There are also autistics who can’t mask, or who can’t do it very well, or simply refuse to, and they can pay a huge price for that - which tends to make those of us who can try even harder, to avoid that fate. But even if we’re able to mask successfully, that also comes at a huge cost. Addiction, depression, anxiety, burnout, PTSD, self-harm, other mental illnesses, and the consequences of those, are rampant in the autistic community, and our average lifespan is only in our thirties.

 Thus the central dilemma of all autistic lives is, how much can we be real? And if we can’t or don’t mask, or the mask slips, how much and in what ways will we be punished for it?

 This dilemma presents itself in innumerable ways, small and large, on a daily basis. Punishments can be anything from a blank look or being ignored to physical attacks, abuse or even murder. We know that we run huge risks just by existing as autistic. Small wonder then, that some of us become surly, defensive, prickly and ‘unco-operative’, while others mask just to survive. Please note in no way is it my intention here to judge anyone’s choice on this - as a friend of mine said recently, “Masking is not wrong. What is wrong is that we have to do it.” And I’d say the same about being ‘un-cooperative’, or whatever other behaviour choices individual autistics make in order to get through each day with any shred of self-respect or sanity intact.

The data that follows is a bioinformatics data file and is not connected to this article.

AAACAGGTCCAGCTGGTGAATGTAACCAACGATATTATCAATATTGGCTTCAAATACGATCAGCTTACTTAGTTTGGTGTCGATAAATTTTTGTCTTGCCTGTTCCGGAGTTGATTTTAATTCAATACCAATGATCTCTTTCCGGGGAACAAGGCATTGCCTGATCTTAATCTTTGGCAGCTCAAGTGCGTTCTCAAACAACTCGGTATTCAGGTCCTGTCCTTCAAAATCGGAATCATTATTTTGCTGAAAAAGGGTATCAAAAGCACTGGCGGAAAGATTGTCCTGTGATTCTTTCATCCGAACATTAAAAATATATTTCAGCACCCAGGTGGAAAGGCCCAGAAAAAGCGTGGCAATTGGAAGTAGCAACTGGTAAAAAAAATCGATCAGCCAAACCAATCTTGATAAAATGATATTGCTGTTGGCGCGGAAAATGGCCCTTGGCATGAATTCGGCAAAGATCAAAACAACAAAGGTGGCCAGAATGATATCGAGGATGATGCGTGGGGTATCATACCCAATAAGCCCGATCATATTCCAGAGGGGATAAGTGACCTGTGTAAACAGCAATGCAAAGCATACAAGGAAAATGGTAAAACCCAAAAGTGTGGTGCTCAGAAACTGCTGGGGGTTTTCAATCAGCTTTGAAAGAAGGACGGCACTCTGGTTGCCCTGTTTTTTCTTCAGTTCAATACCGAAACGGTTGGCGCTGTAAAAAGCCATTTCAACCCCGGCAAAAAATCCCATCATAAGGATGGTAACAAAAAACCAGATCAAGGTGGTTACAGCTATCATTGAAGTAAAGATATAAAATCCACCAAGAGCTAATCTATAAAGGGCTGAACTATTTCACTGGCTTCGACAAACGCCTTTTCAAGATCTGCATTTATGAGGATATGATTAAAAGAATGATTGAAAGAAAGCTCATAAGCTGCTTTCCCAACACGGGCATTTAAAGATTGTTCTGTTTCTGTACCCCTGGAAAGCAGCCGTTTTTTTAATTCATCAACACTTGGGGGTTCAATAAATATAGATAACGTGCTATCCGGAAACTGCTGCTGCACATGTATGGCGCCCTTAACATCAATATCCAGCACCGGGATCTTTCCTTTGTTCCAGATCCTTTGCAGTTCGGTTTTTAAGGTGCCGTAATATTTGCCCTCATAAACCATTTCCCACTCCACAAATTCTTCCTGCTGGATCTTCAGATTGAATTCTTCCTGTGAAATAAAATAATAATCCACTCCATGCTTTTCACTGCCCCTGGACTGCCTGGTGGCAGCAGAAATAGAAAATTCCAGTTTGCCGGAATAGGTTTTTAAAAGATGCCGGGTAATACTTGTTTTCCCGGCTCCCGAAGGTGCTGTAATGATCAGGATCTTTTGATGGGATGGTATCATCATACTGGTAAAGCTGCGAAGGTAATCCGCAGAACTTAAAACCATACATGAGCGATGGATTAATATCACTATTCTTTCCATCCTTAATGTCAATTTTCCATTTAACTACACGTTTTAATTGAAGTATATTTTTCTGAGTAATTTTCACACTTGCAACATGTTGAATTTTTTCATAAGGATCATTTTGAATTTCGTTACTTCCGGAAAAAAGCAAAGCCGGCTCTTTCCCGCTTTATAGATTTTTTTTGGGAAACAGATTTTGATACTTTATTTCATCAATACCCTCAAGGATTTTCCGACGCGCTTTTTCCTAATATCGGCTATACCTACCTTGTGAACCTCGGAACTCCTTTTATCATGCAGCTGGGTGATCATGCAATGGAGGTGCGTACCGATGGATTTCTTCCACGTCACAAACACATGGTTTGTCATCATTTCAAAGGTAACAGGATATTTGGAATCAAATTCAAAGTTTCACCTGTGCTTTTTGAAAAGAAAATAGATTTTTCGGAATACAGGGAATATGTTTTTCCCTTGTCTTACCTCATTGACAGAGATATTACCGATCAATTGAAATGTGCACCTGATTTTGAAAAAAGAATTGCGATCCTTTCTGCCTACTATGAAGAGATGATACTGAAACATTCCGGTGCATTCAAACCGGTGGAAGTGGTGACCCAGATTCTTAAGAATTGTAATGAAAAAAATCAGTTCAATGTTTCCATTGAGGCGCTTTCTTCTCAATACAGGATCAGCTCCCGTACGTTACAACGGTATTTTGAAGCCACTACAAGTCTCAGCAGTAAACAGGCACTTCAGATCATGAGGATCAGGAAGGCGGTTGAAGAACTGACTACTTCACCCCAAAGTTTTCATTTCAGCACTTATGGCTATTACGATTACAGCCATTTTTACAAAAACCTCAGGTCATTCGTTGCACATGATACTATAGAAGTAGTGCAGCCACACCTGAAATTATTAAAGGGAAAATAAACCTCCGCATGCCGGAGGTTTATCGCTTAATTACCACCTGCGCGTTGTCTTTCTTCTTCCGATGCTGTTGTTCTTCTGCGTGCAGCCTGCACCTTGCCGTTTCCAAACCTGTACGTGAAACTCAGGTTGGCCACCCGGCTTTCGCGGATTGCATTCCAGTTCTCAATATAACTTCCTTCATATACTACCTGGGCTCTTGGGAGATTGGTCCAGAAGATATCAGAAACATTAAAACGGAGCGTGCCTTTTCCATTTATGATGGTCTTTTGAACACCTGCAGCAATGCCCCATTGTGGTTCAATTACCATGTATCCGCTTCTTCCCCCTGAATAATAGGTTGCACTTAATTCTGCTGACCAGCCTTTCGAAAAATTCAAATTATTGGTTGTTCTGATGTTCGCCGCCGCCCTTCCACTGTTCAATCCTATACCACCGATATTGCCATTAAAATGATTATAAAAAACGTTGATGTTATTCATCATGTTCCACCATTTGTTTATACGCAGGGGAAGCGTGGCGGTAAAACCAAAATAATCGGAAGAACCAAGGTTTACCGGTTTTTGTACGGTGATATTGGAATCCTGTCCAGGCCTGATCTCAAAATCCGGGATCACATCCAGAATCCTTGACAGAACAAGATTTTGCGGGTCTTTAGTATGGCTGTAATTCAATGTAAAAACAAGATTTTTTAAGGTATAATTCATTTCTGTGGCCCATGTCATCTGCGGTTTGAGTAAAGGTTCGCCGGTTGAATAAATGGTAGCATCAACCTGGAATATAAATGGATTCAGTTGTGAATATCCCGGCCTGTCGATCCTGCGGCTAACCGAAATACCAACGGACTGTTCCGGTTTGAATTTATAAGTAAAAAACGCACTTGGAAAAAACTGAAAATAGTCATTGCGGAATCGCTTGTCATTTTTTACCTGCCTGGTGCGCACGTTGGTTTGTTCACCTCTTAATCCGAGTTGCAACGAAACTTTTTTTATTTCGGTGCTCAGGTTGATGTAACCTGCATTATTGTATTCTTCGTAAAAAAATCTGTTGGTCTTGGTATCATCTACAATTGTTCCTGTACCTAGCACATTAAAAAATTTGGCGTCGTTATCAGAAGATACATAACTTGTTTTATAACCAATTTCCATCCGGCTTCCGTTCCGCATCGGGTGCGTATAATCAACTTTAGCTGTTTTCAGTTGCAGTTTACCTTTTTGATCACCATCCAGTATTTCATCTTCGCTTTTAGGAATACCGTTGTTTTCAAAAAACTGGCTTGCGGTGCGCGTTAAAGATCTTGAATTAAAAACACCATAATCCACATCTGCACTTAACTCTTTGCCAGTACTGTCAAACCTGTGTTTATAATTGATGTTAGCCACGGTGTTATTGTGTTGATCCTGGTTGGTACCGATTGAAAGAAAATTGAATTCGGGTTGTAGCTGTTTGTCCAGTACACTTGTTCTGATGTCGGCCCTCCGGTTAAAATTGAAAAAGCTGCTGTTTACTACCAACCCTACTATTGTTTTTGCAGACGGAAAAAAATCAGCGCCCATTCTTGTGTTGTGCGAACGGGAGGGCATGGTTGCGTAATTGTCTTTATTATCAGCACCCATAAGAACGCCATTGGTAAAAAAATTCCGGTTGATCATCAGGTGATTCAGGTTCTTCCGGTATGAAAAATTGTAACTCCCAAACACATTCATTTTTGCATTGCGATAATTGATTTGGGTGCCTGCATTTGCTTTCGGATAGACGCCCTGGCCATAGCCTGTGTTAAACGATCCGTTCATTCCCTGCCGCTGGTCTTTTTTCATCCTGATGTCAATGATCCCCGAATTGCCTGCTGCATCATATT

So how can we be authentically autistic, in such a world? How can we get people to accept us as we are? The short answer is that they won’t – unless we DEMAND that they do so. And in my experience, the best path to building the inner strength to be able to do that, as individuals and as a group, lies in finding our anger.

 Anger is empowering. Anger is cleansing. Anger is also freeing. Anger allows us, after years of taking crap, to say “you know what? I don’t want to do this anymore”, or “this situation stinks”. It’s the little voice that starts saying “what right do non-autistics have to tell me how I should be anyway?” It tells us that we deserve better, that we have a RIGHT to be treated better. A whole heap better than what we’re currently getting.

 And yes, I know that for many if not most autistics, expressing that anger can be very risky. So much so, that some of us daren’t allow ourselves to even feel it, maybe thinking that we don’t have a right to it. While other autistics feel so much rage and bitterness, that it explodes ‘inappropriately’, and they’ve paid the price for that. Some of us alternate between these two states, to our detriment both ways. There isn’t a perfect remedy for this, but I have found that the most productive solution is to channel the rage into freeing our authentic autistic selves. So much of our rage (and our suppression of it) is because we haven’t been allowed to, or haven’t dared to let ourselves, be real. We have to demand acceptance, for all our sakes.